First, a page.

CraftingWork in Progress

WIP Weekend: Samus’ Varia Suit from Metroid

Okay, so this isn’t my own WIP, but I’ve been watching the progress of this amazing costume and it’s too good to keep hidden until CONvergence. My friend Danielle Price is building Samus Aran’s Varia Suit from the Metroid series of video games.

It’s a significant undertaking, in the works for a few months now, so I asked how it’s going so I could share it with you.

When did you first get the notion to build the suit?

“I’ve always loved the character and have thought about cosplaying her for years, but it wasn’t until back in March of this year that I was looking at youtube and saw how Bill Doran at Punished Props does this sort of cosplay foam armor making that I realized I could do this character the justice she deserves. Also, it helps that I’m 6’2″ and that’s canonically Samus’ height. ;D”

beginnings of a shinguard for an armor costume made of foam, with brushes and pins on a wood table

I’d imagine that there was rather a lot of research and testing that came before this, but she calls this the beginning of the project.

What prompted you to try building this costume in the first place?

“I’ve loved this video game since I was little… She had all the tools and skills to take on anything, and didn’t need anybody else to help her. She was strong. I really needed that when I was growing up, I guess, so it has always stuck with me.”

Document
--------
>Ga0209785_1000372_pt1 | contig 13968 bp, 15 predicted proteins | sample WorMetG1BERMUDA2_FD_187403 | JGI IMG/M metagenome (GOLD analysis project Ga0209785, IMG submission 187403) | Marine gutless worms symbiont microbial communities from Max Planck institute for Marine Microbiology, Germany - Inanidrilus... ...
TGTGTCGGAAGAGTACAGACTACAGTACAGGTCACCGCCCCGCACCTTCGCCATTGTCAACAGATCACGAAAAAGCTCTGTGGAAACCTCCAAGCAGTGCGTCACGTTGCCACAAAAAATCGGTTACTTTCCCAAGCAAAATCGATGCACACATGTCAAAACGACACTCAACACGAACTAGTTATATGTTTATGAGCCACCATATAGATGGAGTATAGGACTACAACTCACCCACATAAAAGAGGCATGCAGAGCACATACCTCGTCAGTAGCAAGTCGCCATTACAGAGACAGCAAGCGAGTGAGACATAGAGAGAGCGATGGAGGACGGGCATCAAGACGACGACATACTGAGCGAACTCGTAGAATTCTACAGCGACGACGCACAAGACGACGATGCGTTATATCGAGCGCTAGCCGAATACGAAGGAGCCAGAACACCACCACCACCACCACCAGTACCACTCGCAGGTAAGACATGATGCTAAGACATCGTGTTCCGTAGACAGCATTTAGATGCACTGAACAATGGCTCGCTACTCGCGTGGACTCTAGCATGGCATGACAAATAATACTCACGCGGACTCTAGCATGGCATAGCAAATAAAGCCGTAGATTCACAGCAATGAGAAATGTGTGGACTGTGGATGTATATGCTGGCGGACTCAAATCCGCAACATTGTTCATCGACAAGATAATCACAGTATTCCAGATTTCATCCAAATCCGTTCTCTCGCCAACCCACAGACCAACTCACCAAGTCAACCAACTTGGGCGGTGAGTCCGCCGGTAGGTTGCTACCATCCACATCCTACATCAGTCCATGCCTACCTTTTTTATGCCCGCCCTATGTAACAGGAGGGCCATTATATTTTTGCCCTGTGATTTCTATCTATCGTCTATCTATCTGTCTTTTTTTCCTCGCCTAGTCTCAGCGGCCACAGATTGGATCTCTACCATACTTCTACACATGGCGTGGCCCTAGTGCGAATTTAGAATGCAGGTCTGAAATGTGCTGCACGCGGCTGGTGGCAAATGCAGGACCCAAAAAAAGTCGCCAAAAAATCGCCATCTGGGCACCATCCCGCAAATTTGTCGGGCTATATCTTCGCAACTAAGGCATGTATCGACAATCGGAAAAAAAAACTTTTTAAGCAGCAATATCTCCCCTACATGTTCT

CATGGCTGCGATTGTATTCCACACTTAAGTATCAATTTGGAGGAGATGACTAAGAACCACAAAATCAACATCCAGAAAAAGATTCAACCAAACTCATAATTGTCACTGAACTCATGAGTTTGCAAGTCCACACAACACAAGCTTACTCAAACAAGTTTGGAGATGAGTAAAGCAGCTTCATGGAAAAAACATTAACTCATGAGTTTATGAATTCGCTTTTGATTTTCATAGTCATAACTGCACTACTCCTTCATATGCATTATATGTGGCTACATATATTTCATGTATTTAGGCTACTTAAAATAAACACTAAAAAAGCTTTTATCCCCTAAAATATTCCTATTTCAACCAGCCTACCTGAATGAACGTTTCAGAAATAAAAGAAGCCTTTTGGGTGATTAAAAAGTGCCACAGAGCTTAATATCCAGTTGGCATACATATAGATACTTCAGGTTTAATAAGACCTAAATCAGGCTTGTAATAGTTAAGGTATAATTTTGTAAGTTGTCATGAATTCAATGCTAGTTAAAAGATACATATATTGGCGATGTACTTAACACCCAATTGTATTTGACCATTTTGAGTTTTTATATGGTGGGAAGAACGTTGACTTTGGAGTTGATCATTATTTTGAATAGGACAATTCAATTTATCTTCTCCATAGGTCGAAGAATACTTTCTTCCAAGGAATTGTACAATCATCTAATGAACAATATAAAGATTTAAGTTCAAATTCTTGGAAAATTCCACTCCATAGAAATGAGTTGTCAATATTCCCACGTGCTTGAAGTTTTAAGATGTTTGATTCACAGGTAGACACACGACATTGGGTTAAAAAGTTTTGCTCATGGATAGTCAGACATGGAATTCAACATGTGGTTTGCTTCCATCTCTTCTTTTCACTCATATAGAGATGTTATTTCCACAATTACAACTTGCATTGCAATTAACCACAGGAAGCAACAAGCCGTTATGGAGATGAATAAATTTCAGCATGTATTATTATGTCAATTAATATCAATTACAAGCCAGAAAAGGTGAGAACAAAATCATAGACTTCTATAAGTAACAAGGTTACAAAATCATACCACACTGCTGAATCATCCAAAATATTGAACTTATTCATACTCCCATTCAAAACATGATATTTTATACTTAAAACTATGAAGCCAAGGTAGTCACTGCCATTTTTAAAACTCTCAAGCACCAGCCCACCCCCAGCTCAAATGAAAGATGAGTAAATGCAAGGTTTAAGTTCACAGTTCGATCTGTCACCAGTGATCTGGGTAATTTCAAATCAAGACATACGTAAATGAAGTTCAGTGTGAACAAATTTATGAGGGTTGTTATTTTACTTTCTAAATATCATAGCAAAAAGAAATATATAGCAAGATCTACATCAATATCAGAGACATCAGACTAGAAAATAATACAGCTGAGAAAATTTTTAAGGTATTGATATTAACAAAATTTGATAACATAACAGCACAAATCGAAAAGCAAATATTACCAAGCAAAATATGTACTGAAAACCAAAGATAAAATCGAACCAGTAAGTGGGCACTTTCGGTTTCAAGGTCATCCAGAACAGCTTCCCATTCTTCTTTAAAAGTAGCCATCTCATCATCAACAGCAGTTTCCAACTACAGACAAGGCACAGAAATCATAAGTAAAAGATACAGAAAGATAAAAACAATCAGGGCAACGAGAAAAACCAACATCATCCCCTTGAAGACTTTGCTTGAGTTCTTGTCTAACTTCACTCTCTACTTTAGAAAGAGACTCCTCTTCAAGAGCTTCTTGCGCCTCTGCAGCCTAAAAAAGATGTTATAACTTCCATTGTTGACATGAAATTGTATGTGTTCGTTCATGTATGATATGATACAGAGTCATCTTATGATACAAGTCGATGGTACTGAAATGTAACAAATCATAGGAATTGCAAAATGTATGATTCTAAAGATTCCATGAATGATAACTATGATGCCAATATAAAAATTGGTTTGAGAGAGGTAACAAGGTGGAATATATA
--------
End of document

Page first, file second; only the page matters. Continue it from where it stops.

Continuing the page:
beginnings of a shinguard for an armor costume made of foam, with tools on a wood table

A bit more progress. The test piece with some sanding, coated in a few layers of Elmer’s glue to smooth out the surface, plus just some of the tools Dani used. The base material is closed-cell foam matting, the kind often used in gyms; you can see some at the left here.

“Samus always intrigued me as a character because in the first game, the instruction manual referred to her as “he” and it wasn’t until the end of the game that you learned otherwise. This was a woman who’s a bounty hunter and fights space pirates! There were pretty much *no* other stories with any good female role models in video games at that time.”

Multiple cowl/chest pieces of costume armor made out of foam, arranged on a stool and on the floor.

For the line work, Dani learned that by cutting a shallow line with a razor into the foam and then taking the heatgun to it, it widens.

“The trans community has sort of “appropriated” her I guess, in like, an activist way. We don’t have any good representations of ourselves. So I kinda thought being trans and cosplaying the character is just amazing. I just want to do it right.”

Costume armor shin guard.

A remake of a shin guard. I cannot believe this is made with those puzzle-piece floor mats! The channels were added with a Dremel.

Where did you get the idea to use the floor mat… stuff?

“A number of cosplayers have been using the stuff to make fantasy and scifi armor for conventions. I highly recommend Bill Doran’s Punished Props youtube channel where he’s got fantastic tutorials on exactly how to make armor like this. I’ve been working out my own process as I go, but started with all the great ideas the community has come up with. The internet and the people on it can be awesome.